Electrical and Computer Engineering ETDs

Publication Date

Fall 12-10-2016


Interfacing biological cells and solid-state devices is crucial in many applications, ranging from well-established fields, such as electrophisiology, to the newly developed areas of optogenetics and mechanobiology. Most biological cells are anchored to substrates with elastic modulus, E, in the range of ~1 to 100 kPa, the moduli of brain-tissue and osteoid, respectively. On the other hand, bulk semiconductor substrates have ~6 orders of magnitude higher elastic modulus. This large elastic mismatch between devices and cells natural microenvironments is an issue for bio-devices integration, as cells are highly sensitive to mechanical cues. Specifically, cells exert traction forces on their surroundings and adjust their adhesion mechanism, cytoskeleton, locomotion and overall state according to the stiffness of the substrate they are anchored to. This type of behavior makes it a significant challenge to integrate semiconductor devices with biological cells without altering the cell state. I demonstrate a new family of culture platforms to successfully integrate biological cells and electronic/photonic devices from a mechanical perspective. The proposed platforms are referred to as effectively compliant layered substrates (ECLS). ECLS are based on inorganic nanomembranes (NMs) partially suspended v or bonded to compliant substrates. The unique attribute of ECLS is that, the constitutive material of the NM provides the electrical and optical functionality necessary to a device operation, while the NM geometry and the nature of the supporting substrate can be tailored to match the mechanical response of biological tissues. Specifically, I present fabrication and bio-interfacing of ECLS comprising of device-grade, single-crystal Si NMs on a compliant PDMS substrate with tunable elastic modulus from ~kPa to ~MPa. NMs with thickness in the range of ~20-220 nm and ~ 1x1 cm2 lateral areas are used in this study. ECLS are obtained using a two-step process, including synthesis of the compliant supporting substrate and fabrication, release and transfer of the NM onto the compliant host. Characterization of the mechanical properties of the ECLS and of the bare compliant substrate is performed by nanoindentation. Finally, I access a 3T3 fibroblast cell culture on the fabricated ECLS, as well as on bulk silicon and bare soft substrates to investigate cell response to mechanical cues. Specifically, I investigate cytotoxicity of ECLS substrate and conduct a comparative analysis of cell proliferation, morphology, and adhesion mechanisms between bulk Si, and Si-based ECLS with different elastic moduli. Flow-cytometry, bright-field and confocal fluorescence microscopy are used for this study. The proposed ECLS approach has successfully allowed fabrication of device-graded platforms with varying elastic modulus over three orders of magnitude and matching the mechanical properties of a wide range of biological tissues. Fabricated ECLS allowed healthy bioactivity of 3T3 fibroblast with no toxic behavior. 3T3 fibroblast cultured on ECLS with different elastic modulus displayed a drastic change in cytoskeleton (size and shape) and adhesion mechanisms (stress fiber organization and focal adhesions) compared to that of bulk Si.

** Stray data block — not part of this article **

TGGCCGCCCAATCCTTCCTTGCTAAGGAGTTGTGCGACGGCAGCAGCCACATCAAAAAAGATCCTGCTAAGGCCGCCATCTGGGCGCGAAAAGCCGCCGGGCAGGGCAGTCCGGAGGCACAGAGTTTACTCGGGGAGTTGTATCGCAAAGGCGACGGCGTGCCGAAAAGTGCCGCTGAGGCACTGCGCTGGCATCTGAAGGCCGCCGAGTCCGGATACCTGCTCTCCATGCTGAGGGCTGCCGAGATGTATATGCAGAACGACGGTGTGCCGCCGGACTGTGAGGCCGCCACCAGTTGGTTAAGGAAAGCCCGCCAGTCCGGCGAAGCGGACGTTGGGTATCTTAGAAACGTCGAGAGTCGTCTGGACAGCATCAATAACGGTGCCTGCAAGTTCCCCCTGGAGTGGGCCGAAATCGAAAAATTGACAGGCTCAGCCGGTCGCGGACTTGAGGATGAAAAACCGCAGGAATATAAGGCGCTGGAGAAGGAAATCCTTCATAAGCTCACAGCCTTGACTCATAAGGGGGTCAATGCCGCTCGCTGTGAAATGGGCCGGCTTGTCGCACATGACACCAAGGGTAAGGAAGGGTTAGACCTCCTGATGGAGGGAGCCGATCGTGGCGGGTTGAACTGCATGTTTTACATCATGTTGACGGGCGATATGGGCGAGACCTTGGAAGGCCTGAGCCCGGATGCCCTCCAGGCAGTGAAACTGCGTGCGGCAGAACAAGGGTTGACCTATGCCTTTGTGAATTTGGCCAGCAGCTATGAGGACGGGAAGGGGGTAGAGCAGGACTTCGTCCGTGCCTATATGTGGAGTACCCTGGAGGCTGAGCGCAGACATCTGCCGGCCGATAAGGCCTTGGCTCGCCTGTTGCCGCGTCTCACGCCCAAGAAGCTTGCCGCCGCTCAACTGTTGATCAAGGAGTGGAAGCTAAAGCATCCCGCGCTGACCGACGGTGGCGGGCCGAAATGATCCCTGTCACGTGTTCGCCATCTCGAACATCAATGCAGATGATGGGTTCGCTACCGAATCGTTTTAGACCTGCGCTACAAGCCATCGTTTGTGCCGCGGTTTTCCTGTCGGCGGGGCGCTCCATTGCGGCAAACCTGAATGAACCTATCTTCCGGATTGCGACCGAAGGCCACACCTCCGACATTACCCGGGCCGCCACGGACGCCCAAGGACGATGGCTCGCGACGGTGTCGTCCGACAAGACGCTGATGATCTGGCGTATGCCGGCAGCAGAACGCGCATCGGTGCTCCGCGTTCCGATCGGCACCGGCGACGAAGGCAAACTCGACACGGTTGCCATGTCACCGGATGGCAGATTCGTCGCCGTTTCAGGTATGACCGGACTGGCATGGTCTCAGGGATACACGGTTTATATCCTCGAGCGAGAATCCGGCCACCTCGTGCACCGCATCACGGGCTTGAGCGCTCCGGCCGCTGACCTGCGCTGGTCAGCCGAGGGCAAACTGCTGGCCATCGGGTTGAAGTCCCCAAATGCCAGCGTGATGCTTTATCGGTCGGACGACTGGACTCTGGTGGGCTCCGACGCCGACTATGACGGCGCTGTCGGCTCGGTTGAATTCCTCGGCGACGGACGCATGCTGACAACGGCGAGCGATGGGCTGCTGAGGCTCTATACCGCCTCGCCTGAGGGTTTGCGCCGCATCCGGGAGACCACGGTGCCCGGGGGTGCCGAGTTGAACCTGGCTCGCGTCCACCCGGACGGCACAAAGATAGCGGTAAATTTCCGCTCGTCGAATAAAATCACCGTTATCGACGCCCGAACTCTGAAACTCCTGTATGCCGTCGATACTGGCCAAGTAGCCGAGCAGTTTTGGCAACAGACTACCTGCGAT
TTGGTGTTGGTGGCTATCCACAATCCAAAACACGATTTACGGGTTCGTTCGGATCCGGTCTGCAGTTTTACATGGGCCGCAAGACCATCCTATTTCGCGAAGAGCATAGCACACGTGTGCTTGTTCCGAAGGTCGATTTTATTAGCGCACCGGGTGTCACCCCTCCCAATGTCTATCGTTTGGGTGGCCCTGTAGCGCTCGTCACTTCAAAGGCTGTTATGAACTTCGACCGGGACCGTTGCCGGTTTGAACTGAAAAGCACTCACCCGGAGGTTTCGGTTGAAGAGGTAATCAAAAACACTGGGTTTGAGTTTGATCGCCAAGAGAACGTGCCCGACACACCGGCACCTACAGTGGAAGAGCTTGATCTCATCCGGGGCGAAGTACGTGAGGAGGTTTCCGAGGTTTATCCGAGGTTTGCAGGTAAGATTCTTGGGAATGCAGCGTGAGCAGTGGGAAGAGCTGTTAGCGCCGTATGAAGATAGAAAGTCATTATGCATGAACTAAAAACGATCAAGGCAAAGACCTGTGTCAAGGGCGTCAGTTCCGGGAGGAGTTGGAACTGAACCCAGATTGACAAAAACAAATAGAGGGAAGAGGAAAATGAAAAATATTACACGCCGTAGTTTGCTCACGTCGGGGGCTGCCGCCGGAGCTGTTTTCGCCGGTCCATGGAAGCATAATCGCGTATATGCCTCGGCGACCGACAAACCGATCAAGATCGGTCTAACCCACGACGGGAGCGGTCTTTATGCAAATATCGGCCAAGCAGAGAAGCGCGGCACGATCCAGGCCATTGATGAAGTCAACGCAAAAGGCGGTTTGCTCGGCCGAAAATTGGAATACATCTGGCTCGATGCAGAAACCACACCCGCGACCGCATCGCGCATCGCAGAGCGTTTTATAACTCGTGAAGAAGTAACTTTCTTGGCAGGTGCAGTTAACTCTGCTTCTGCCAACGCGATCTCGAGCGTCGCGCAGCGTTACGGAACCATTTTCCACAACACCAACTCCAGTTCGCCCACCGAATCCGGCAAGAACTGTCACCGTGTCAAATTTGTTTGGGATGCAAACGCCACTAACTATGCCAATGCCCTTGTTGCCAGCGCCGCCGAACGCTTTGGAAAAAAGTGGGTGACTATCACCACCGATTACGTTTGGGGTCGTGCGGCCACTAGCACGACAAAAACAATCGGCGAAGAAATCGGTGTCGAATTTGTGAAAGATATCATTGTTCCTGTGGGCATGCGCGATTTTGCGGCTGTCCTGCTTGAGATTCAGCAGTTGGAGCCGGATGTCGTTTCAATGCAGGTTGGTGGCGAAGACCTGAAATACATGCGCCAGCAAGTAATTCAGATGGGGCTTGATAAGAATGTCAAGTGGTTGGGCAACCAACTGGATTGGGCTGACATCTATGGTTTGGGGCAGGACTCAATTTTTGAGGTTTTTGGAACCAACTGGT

Document Type




Degree Name

Electrical Engineering

Level of Degree


Department Name

Electrical and Computer Engineering

First Committee Member (Chair)

Dr. Francesca Cavallo

Second Committee Member

Dr. Andrew P. Shreve

Third Committee Member

Dr. Mani Hossein-Zadeh